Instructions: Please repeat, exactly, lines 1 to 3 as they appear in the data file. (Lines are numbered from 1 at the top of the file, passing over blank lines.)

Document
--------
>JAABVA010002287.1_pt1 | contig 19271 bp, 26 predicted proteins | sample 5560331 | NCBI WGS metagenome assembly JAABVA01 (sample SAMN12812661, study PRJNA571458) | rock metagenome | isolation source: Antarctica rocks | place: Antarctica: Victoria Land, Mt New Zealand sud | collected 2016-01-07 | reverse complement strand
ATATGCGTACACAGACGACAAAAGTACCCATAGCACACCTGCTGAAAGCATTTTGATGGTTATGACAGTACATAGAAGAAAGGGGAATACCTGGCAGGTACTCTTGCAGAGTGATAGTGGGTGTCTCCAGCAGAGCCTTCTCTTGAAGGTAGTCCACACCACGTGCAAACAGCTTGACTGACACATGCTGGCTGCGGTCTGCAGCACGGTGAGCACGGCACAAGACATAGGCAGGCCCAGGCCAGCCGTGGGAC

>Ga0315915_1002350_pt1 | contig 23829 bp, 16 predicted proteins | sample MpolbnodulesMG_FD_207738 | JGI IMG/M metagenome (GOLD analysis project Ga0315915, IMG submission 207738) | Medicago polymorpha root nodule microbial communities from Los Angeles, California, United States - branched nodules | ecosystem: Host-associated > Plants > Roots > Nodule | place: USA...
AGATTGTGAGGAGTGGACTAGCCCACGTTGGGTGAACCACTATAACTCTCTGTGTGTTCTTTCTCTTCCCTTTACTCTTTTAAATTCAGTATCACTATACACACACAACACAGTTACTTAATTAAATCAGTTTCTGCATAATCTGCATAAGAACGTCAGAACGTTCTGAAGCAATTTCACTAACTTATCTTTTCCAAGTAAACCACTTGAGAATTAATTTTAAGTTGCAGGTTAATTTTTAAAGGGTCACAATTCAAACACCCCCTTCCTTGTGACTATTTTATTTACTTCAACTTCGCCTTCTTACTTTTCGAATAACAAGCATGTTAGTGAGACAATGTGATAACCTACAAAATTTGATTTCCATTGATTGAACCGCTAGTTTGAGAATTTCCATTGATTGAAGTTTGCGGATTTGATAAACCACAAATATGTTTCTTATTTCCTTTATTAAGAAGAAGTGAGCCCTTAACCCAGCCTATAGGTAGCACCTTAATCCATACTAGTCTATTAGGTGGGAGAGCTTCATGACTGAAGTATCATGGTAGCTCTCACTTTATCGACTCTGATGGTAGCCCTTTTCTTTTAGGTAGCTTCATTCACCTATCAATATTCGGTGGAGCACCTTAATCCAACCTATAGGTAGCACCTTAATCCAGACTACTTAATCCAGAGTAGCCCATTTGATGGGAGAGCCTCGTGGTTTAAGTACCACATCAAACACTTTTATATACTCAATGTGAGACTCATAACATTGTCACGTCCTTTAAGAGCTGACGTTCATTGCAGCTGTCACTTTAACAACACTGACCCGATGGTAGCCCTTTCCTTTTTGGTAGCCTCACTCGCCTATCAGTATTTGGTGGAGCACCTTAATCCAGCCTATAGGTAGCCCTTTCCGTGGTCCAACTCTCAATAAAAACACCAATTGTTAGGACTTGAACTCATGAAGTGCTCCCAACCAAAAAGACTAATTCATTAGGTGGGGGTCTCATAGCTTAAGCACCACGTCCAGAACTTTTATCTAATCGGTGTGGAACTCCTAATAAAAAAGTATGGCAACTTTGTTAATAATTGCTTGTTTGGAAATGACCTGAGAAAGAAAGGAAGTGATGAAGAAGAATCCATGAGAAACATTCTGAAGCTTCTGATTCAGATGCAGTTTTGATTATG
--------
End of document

>JAABVA010002287.1_pt1 | contig 19271 bp, 26 predicted proteins | sample 5560331 | NCBI WGS metagenome assembly JAABVA01 (sample SAMN12812661, study PRJNA571458) | rock metagenome | isolation source: Antarctica rocks | place: Antarctica: Victoria Land, Mt New Zealand sud | collected 2016-01-07 | reverse complement strand
ATATGCGTACACAGACGACAAAAGTACCCATAGCACACCTGCTGAAAGCATTTTGATGGTTATGACAGTACATAGAAGAAAGGGGAATACCTGGCAGGTACTCTTGCAGAGTGATAGTGGGTGTCTCCAGCAGAGCCTTCTCTTGAAGGTAGTCCACACCACGTGCAAACAGCTTGACTGACACATGCTGGCTGCGGTCTGCAGCACGGTGAGCACGGCACAAGACATAGGCAGGCCCAGGCCAGCCGTGGGAC

>Ga0315915_1002350_pt1 | contig 23829 bp, 16 predicted proteins | sample MpolbnodulesMG_FD_207738 | JGI IMG/M metagenome (GOLD analysis project Ga0315915, IMG submission 207738) | Medicago polymorpha root nodule microbial communities from Los Angeles, California, United States - branched nodules | ecosystem: Host-associated > Plants > Roots > Nodule | place: USA...